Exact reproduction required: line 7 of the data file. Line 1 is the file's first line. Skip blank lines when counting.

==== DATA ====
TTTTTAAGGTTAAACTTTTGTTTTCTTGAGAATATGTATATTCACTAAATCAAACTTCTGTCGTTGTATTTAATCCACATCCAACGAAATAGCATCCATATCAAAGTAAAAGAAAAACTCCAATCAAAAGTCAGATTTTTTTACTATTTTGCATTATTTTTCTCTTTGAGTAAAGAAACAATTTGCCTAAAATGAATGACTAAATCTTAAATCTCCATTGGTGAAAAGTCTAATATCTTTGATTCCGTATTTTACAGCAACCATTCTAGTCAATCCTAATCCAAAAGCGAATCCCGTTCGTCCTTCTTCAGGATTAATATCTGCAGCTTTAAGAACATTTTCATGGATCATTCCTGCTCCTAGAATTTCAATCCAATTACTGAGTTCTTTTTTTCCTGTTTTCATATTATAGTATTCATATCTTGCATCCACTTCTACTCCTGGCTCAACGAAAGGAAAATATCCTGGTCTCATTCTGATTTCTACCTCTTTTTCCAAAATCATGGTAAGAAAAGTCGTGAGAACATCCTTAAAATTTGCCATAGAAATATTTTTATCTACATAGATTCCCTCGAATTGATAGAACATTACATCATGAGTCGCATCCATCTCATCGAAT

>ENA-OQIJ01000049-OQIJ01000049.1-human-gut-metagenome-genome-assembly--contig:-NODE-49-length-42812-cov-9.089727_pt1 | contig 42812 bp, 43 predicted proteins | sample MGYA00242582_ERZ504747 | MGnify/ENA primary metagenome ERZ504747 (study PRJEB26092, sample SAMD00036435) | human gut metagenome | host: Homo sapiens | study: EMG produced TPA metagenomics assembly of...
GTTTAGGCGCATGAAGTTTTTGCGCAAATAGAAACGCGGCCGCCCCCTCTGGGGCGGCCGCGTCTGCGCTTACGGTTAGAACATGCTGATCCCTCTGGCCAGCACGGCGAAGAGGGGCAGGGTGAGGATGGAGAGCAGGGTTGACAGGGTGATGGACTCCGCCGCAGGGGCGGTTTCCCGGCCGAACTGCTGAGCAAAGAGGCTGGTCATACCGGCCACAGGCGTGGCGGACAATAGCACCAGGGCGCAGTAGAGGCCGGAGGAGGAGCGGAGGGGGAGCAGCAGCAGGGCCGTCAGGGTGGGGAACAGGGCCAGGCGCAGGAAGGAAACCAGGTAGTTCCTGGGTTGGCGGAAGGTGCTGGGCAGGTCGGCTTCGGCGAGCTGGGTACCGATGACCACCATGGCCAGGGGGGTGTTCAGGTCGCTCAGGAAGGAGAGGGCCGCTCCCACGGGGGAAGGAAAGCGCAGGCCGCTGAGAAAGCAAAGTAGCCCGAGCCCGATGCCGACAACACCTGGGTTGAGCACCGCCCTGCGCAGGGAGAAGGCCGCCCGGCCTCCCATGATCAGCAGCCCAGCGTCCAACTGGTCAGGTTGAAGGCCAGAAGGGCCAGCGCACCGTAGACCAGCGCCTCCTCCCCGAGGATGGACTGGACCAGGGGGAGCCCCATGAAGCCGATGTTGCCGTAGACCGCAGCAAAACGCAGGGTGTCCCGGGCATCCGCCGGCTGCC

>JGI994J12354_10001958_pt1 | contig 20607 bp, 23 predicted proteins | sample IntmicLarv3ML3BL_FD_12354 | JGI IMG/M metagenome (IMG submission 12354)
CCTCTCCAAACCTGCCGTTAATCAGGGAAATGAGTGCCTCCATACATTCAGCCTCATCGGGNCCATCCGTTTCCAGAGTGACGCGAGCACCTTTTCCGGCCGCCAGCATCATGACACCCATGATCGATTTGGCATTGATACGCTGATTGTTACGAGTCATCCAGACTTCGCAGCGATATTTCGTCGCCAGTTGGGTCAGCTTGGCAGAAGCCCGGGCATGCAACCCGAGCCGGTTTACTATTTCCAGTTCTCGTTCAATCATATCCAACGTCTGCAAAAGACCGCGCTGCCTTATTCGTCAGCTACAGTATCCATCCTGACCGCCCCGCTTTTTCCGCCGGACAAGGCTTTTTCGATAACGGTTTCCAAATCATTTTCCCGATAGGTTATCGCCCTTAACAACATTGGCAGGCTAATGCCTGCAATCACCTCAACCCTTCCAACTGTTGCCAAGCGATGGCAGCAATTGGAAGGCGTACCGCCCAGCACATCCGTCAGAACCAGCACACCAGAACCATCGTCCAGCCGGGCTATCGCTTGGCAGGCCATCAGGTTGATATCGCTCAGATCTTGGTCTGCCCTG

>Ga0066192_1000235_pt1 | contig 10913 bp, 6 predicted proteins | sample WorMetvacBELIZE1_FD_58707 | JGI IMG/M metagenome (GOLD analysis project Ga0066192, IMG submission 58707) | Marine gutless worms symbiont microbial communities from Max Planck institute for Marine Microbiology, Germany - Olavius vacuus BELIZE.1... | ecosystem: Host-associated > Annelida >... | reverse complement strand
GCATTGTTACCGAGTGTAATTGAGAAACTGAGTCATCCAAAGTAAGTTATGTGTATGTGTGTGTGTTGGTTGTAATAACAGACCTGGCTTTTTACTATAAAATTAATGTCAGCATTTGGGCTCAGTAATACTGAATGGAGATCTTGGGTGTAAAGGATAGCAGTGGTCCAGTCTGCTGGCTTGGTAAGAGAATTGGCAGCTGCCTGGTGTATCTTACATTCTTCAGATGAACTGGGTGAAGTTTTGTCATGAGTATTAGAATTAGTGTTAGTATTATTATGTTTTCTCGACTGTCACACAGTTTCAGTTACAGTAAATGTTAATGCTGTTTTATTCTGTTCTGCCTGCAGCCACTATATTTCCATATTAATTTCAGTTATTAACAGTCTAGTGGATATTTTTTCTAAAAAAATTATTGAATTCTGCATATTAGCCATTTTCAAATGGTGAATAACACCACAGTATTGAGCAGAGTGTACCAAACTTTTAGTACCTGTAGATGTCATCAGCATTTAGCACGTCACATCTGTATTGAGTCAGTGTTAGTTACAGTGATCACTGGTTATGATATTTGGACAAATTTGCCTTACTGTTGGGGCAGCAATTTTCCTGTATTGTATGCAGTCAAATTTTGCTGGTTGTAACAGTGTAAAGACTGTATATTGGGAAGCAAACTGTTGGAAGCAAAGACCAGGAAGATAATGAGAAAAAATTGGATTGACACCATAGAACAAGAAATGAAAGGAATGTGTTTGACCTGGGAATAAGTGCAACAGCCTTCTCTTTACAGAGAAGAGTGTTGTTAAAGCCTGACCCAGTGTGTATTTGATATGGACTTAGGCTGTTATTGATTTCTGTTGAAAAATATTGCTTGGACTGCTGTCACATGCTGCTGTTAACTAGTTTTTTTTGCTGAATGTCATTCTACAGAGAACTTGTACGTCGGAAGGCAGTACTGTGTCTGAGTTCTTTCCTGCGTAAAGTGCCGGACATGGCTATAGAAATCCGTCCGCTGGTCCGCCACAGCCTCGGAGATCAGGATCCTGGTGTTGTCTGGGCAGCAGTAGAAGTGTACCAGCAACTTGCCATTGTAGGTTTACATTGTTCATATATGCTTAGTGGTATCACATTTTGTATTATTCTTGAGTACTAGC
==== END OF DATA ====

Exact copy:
GCATTGTTACCGAGTGTAATTGAGAAACTGAGTCATCCAAAGTAAGTTATGTGTATGTGTGTGTGTTGGTTGTAATAACAGACCTGGCTTTTTACTATAAAATTAATGTCAGCATTTGGGCTCAGTAATACTGAATGGAGATCTTGGGTGTAAAGGATAGCAGTGGTCCAGTCTGCTGGCTTGGTAAGAGAATTGGCAGCTGCCTGGTGTATCTTACATTCTTCAGATGAACTGGGTGAAGTTTTGTCATGAGTATTAGAATTAGTGTTAGTATTATTATGTTTTCTCGACTGTCACACAGTTTCAGTTACAGTAAATGTTAATGCTGTTTTATTCTGTTCTGCCTGCAGCCACTATATTTCCATATTAATTTCAGTTATTAACAGTCTAGTGGATATTTTTTCTAAAAAAATTATTGAATTCTGCATATTAGCCATTTTCAAATGGTGAATAACACCACAGTATTGAGCAGAGTGTACCAAACTTTTAGTACCTGTAGATGTCATCAGCATTTAGCACGTCACATCTGTATTGAGTCAGTGTTAGTTACAGTGATCACTGGTTATGATATTTGGACAAATTTGCCTTACTGTTGGGGCAGCAATTTTCCTGTATTGTATGCAGTCAAATTTTGCTGGTTGTAACAGTGTAAAGACTGTATATTGGGAAGCAAACTGTTGGAAGCAAAGACCAGGAAGATAATGAGAAAAAATTGGATTGACACCATAGAACAAGAAATGAAAGGAATGTGTTTGACCTGGGAATAAGTGCAACAGCCTTCTCTTTACAGAGAAGAGTGTTGTTAAAGCCTGACCCAGTGTGTATTTGATATGGACTTAGGCTGTTATTGATTTCTGTTGAAAAATATTGCTTGGACTGCTGTCACATGCTGCTGTTAACTAGTTTTTTTTGCTGAATGTCATTCTACAGAGAACTTGTACGTCGGAAGGCAGTACTGTGTCTGAGTTCTTTCCTGCGTAAAGTGCCGGACATGGCTATAGAAATCCGTCCGCTGGTCCGCCACAGCCTCGGAGATCAGGATCCTGGTGTTGTCTGGGCAGCAGTAGAAGTGTACCAGCAACTTGCCATTGTAGGTTTACATTGTTCATATATGCTTAGTGGTATCACATTTTGTATTATTCTTGAGTACTAGC